Obviously, this is a rational and logical plan. It's well known that Earth dominates the rest of the galaxy at going hard in the paint. There's just one problem: The aliens, while initially unfamiliar with basketball, they suddenly develop the magic ability to steal the sports prowess of Earth's greatest ballers:



I don't know if that amazing masturbating-in-public joke made it into the final cut of this movie for tiny children, but here it is in the comic.

Now, it's tempting to feel pretty bad for the NBA All-Stars who get Rogued in this comic, but before you worry too much, keep in mind that the comic book version of Sir Charles Barkley (who once defended us against the menace of Godzilla) at least has his career as a Basketball detective to fall back on. Fortunately for the Looney Tunes, this was during Jordan's brief retirement before he returned to the court, so he was spared.

Having transformed themselves into some super goofy '90s designs, the aliens head to the court to face off against the -- deep and heavy sigh -- "Tune Squad," led by Jordan and featuring Lola Bunny in her first appearance as an insufferably generic female analogue for Bugs, long before The Looney Tunes Show and Kristen Wiig would show up to make her the best character in the franchise.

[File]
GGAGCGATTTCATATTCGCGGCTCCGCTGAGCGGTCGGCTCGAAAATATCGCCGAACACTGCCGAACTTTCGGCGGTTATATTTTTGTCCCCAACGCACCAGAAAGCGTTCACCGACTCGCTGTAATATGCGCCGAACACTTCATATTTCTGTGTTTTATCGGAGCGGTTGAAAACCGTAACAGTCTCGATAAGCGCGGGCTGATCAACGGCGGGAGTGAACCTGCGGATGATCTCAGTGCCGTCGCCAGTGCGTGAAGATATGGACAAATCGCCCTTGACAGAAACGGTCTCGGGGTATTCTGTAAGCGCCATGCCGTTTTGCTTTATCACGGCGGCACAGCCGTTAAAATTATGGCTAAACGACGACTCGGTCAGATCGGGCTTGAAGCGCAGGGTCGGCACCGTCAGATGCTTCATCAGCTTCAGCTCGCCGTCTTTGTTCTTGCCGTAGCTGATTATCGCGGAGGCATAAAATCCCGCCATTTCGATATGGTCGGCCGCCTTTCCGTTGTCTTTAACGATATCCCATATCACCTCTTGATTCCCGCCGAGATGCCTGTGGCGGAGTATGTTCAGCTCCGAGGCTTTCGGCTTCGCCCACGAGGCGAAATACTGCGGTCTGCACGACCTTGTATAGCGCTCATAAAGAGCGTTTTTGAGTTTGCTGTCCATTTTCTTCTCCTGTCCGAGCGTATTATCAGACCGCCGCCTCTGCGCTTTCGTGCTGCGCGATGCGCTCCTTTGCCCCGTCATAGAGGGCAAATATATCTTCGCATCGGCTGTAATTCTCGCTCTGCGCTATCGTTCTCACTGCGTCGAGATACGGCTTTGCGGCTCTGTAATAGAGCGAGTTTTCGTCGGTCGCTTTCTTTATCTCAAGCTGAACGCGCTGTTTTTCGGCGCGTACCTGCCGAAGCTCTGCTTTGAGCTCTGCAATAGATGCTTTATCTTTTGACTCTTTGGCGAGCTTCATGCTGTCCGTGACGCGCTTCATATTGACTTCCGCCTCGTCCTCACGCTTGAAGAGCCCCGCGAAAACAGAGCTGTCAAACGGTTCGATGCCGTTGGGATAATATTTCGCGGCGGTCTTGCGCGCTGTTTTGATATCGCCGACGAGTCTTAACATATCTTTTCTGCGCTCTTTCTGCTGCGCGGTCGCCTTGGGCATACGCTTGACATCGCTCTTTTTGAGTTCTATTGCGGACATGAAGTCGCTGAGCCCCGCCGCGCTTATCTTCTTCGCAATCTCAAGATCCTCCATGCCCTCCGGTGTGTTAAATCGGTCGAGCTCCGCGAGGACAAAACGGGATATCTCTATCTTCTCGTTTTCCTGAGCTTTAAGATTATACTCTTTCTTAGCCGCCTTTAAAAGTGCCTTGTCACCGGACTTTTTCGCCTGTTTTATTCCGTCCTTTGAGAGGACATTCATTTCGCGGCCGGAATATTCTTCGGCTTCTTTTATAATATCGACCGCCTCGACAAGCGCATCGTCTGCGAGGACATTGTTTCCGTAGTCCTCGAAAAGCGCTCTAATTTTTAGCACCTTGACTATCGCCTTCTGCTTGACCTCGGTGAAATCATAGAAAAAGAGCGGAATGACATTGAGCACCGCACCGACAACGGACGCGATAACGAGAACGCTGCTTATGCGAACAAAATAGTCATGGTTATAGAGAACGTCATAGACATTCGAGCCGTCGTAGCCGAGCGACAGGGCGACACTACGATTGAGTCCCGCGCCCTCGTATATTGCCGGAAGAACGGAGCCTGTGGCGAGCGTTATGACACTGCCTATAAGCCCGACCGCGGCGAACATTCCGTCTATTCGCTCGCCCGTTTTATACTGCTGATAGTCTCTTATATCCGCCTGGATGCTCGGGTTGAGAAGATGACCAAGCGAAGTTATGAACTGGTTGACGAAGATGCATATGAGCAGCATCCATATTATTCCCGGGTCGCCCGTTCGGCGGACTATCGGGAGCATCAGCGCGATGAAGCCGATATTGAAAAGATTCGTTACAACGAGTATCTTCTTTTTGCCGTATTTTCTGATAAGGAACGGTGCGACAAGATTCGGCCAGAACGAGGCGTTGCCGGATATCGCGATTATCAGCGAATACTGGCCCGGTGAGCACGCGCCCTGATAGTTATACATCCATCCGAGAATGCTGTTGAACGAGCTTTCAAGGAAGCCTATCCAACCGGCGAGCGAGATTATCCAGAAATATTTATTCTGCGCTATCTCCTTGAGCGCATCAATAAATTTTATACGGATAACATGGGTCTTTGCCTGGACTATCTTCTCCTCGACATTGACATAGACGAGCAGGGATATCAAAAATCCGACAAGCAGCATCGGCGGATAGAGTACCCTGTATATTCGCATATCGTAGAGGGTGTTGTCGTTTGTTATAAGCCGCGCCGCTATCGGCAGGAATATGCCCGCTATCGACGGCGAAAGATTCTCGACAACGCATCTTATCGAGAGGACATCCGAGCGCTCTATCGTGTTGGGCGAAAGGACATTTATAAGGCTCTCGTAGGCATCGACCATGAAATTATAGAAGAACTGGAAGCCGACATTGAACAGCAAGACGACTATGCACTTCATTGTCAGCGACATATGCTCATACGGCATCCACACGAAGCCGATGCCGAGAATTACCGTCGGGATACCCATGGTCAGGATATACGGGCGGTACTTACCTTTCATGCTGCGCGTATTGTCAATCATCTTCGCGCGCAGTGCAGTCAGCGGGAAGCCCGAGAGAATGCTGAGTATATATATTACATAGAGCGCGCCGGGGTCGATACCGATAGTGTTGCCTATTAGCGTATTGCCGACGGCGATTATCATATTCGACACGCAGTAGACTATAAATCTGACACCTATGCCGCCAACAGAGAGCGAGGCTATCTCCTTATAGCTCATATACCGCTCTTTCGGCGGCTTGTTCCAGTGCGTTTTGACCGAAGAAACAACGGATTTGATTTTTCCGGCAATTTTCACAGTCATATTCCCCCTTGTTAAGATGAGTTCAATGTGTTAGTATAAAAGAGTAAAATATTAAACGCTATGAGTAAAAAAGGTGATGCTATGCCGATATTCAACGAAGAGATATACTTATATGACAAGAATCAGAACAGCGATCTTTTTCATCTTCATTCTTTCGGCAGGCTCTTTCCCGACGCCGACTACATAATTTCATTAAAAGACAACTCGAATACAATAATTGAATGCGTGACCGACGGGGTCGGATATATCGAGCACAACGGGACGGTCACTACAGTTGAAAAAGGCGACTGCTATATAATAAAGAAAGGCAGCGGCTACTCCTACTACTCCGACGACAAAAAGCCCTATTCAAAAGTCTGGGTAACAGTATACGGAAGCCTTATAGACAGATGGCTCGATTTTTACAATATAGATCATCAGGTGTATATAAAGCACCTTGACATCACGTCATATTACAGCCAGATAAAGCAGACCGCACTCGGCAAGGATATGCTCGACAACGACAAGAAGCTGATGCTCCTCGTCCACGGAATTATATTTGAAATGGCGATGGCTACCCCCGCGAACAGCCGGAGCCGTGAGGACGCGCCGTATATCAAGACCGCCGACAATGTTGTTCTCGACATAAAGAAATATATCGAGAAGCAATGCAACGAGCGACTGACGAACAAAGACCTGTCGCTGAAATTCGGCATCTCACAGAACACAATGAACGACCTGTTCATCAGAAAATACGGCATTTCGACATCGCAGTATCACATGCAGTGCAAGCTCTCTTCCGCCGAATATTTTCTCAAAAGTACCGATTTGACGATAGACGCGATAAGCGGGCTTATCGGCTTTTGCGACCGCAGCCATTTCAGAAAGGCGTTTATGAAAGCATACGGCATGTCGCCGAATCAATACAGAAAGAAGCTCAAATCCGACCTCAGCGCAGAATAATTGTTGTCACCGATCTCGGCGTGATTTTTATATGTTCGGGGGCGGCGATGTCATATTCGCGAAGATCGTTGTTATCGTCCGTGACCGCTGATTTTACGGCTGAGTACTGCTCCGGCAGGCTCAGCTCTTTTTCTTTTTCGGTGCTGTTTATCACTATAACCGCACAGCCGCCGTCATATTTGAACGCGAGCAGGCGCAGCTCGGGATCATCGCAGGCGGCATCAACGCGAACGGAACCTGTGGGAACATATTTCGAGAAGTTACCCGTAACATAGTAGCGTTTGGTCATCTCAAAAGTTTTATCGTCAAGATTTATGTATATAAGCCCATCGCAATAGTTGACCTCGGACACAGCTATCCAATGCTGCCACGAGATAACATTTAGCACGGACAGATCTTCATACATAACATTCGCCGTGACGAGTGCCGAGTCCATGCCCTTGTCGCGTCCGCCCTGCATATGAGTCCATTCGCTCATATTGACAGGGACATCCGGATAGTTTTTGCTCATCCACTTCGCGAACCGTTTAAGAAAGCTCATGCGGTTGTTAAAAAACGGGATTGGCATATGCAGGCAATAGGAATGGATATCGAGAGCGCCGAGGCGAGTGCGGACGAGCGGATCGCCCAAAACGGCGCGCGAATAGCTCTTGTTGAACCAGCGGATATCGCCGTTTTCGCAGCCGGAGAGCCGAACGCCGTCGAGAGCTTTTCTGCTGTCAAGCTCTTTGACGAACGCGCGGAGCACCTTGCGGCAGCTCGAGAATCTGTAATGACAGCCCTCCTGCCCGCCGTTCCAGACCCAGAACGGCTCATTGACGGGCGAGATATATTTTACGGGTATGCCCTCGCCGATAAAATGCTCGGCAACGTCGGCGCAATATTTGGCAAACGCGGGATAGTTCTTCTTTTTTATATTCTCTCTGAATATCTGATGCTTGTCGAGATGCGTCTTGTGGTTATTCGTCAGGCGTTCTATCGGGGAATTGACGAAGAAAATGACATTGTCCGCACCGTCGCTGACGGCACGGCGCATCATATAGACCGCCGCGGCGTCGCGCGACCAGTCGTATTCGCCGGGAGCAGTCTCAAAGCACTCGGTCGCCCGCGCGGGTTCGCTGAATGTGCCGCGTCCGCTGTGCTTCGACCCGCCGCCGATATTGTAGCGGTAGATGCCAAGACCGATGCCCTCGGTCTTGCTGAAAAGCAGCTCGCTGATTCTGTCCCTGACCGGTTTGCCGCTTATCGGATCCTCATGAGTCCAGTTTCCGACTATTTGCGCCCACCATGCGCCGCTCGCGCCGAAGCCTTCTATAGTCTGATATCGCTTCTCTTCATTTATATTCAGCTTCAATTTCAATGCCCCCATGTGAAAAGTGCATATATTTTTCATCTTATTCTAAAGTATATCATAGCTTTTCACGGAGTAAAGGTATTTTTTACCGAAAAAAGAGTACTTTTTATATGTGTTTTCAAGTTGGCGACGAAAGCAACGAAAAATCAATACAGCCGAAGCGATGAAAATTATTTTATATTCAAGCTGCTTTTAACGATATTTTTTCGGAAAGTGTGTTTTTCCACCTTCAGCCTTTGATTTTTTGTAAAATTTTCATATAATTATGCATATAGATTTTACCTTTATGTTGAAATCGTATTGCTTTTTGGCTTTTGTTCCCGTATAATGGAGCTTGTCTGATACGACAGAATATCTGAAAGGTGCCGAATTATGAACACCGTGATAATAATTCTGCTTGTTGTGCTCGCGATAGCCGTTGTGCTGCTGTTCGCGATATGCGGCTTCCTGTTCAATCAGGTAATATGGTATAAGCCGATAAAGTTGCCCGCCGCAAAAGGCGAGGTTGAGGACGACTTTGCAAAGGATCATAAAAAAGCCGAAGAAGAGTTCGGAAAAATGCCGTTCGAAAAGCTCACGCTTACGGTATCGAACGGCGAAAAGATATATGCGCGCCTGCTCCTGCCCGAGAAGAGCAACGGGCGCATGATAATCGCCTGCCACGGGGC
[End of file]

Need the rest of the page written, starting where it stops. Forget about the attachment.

One weird choice that the comic makes in having to cram everything into 48 pages is that they don't really sell the idea of the -- sigh -- "Mon-Stars" having to cheat to win. It just turns out that the Looney Tunes are, perhaps not unexpectedly, really awful at the game of basketball. Until, that is, they decide to pull the ol' "the magic was inside you all along" schtick by making everyone drink a bottle of Jordan's (and I swear this is what it says in the comic) "stuff." And that's about when the whole thing turns to DeviantArt.



I don't know how you were expecting your day to turn out, but I can assure you that I wasn't prepared to see that in mine.

Needless to say, the Murray-less climax occurs and the Looney Tunes save the day/end the threat of slavery through basketball, and we're all left with the knowledge that this is definitely something that happened -- and if we are not constantly vigilant, something that may well happen again.